Everything I dreamed eventually came to pass. I became a minister, held evangelistic meetings and many people responded to my invitation to come to Jesus. Once, I even prayed for a hospitalized young man that had been in a coma for months. His crying mother asked me to come into his room and pray for him. When he woke up the following day, it didn’t even occur to me that it might have been a coincidence. This answered prayer impacted me profoundly.
My life has been totally transformed by my partnership with heaven. As you might imagine, not everything about my ministry life has been rose colored. There have been very challenging and complicated moments, but my ministry partnership with God has resulted in an exceptionally rewarding and exciting journey.
This October, as we pause to show appreciation to pastors, I want to extend my appreciation and my encouragement to each of you who serve in the trenches of ministry. You are a special person! If you said yes to ministry, you are courageous! You believe in the power of Jesus and His faithfulness to you as His instrument. You are an adventuresome person because ministry is a grand, Spirit-led adventure.
The words penned by Peter reignite my heart with every reading: “I have special concern for you church leaders. I know what it’s like to be a leader, in on Christ’s sufferings as well as the coming glory. Here’s my concern: that you care for God’s flock with all the diligence of a shepherd. Not because you must, but because you want to please God. Not calculating what you can get out of it but acting spontaneously. Not bossily telling others what to do, but tenderly showing them the way. When God, who is the best shepherd of all, comes out in the open with his rule, he’ll see that you’ve done it right and commend you lavishly" (1 Peter 5:1-5; MSG).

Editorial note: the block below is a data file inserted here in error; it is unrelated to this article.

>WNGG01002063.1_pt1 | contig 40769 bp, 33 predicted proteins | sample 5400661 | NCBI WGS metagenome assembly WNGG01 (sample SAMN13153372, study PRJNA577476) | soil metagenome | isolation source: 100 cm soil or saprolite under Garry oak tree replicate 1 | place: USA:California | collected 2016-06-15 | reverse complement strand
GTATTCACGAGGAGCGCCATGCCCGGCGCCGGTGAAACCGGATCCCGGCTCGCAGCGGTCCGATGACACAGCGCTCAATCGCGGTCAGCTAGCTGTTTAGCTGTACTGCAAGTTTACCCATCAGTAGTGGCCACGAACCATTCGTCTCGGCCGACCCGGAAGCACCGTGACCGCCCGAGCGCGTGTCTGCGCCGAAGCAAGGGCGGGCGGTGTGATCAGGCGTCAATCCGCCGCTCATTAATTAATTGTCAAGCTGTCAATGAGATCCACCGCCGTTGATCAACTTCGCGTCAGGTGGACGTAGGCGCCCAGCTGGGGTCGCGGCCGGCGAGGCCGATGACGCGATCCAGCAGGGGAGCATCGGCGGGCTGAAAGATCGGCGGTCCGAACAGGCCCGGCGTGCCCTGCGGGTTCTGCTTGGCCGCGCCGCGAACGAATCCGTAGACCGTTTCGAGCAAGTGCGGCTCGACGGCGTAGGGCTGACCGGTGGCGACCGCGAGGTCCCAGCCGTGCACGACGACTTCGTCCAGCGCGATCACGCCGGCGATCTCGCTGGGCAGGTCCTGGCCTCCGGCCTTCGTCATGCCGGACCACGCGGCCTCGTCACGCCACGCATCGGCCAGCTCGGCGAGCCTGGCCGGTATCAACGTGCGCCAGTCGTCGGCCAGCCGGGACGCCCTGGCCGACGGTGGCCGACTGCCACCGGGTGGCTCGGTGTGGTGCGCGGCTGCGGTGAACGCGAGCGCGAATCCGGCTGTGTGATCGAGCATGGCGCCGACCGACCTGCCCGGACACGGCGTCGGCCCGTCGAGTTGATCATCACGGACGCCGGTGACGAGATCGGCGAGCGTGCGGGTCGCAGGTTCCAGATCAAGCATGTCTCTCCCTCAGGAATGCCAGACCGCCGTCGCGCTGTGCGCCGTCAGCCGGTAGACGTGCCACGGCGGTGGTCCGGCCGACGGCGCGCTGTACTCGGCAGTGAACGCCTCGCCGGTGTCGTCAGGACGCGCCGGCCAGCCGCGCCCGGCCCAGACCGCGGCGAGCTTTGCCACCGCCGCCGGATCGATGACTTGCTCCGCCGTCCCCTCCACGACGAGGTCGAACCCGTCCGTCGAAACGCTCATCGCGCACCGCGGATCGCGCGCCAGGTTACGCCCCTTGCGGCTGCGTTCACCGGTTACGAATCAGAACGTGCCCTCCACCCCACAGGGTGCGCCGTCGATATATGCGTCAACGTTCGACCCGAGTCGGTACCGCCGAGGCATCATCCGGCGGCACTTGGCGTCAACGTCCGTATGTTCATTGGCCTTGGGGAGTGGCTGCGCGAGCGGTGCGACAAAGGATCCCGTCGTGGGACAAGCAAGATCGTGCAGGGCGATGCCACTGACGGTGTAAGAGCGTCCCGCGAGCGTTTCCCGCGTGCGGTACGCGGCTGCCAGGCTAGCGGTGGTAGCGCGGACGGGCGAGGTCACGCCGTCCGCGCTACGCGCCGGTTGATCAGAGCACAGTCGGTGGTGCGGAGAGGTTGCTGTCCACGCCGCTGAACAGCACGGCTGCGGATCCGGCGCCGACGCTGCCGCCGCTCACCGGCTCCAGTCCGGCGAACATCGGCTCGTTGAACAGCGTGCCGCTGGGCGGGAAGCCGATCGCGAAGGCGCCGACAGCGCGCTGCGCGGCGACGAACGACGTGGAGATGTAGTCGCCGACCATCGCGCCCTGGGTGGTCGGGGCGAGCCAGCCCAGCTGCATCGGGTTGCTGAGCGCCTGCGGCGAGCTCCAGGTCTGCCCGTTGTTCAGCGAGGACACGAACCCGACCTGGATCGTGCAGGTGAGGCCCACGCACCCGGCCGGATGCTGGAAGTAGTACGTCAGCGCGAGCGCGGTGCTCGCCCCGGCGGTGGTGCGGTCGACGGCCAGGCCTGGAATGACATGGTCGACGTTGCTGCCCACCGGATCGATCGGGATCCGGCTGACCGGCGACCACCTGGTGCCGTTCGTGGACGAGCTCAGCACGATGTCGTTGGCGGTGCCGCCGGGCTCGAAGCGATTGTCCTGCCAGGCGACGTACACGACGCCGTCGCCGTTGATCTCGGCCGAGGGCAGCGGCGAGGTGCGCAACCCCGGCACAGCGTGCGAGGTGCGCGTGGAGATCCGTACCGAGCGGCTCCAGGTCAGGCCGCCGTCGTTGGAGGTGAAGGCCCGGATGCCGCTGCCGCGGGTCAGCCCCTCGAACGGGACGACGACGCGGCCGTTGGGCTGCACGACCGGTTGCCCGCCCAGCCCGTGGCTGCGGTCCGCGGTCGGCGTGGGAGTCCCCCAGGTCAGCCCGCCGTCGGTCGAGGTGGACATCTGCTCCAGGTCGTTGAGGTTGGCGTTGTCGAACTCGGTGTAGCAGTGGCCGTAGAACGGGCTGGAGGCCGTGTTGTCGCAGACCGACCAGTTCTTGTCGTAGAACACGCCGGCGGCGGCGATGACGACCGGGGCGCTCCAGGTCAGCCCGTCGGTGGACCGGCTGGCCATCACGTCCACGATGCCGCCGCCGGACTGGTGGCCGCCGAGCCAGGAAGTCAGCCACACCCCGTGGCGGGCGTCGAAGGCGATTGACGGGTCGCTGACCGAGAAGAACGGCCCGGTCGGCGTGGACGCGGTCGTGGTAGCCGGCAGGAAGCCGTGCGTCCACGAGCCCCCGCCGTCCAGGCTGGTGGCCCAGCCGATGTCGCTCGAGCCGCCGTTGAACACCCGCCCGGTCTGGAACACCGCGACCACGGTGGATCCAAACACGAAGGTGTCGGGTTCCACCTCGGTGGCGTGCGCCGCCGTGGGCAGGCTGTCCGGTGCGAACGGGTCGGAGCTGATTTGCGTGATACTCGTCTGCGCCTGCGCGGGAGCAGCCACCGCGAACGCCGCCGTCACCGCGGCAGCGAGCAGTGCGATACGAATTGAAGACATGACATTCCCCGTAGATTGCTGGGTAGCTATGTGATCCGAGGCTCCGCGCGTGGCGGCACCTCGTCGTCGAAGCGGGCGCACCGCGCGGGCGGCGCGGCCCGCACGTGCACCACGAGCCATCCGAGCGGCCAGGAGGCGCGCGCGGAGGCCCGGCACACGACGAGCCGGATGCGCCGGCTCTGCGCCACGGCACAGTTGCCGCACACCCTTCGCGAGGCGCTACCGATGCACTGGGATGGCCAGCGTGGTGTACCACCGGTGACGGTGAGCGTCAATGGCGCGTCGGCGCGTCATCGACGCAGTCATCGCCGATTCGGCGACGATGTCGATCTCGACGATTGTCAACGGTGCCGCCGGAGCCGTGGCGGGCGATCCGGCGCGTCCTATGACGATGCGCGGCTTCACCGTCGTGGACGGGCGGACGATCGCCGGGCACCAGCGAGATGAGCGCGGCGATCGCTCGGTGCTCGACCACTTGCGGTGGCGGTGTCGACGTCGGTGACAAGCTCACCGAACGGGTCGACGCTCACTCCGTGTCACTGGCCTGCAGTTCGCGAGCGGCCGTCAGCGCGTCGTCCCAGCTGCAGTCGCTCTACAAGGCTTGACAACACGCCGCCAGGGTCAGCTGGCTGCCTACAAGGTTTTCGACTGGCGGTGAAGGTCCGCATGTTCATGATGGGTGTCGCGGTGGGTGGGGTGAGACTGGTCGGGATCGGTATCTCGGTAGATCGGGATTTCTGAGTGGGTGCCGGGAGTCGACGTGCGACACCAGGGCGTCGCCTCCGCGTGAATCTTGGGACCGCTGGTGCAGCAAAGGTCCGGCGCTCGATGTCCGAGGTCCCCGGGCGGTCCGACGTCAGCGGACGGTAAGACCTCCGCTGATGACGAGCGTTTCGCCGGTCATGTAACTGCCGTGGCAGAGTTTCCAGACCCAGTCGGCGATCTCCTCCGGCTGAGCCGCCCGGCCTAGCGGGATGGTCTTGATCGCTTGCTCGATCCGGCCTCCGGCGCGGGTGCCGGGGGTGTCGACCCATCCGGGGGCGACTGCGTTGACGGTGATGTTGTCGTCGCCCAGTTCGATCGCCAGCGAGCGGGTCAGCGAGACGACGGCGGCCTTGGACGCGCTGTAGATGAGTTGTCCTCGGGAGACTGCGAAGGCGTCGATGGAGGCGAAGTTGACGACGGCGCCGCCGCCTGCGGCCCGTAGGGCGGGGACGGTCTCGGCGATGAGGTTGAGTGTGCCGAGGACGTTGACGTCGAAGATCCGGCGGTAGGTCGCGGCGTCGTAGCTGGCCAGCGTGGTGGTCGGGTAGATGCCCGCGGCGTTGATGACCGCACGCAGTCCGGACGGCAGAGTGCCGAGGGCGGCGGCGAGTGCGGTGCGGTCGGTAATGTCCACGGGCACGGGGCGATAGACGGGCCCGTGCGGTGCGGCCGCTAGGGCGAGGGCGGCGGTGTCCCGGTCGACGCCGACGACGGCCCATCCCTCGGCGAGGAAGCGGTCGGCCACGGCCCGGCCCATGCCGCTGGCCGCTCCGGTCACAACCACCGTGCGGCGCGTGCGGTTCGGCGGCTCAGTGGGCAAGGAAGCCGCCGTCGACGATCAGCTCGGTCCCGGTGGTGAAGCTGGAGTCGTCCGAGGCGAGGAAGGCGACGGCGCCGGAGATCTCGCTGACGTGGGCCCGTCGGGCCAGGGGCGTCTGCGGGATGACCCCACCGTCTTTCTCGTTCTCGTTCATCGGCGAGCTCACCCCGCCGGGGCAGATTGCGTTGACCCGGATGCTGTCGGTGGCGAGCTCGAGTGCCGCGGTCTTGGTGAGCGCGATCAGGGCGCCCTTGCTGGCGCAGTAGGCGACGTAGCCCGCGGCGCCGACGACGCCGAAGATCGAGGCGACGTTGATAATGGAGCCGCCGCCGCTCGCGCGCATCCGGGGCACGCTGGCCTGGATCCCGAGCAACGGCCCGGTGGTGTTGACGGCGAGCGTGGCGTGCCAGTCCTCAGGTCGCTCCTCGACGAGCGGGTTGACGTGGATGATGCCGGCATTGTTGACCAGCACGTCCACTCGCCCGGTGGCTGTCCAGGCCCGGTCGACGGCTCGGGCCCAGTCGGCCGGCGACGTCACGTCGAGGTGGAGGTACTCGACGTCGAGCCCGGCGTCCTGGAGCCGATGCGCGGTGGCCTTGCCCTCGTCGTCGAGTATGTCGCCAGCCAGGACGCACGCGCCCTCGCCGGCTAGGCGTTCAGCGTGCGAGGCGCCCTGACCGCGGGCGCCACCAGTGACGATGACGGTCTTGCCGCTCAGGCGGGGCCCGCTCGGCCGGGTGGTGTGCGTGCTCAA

Blessings and victories in Christ, my dear pastors. As you take in the appreciation you will receive this month, remember Paul’s words, "But what happens when we live God’s way? He brings gifts into our lives, much the same way that fruit appears in an orchard — things like affection for others, exuberance about life, serenity. We develop a willingness to stick with things, a sense of compassion in the heart and a conviction that a basic holiness permeates things and people. We find ourselves involved in loyal commitments, not needing to force our way in life, able to marshal and direct our energies wisely ... Since this is the kind of life we have chosen, the life of the Spirit, let us make sure that we do not just hold it as an idea in our heads or a sentiment in our hearts, but work out its implications in every detail of our lives” (Gal. 5:25; MSG).
May you daily experience the Spirit’s guidance and empowerment amid the growing challenges that ministry presents today. MARANATHA!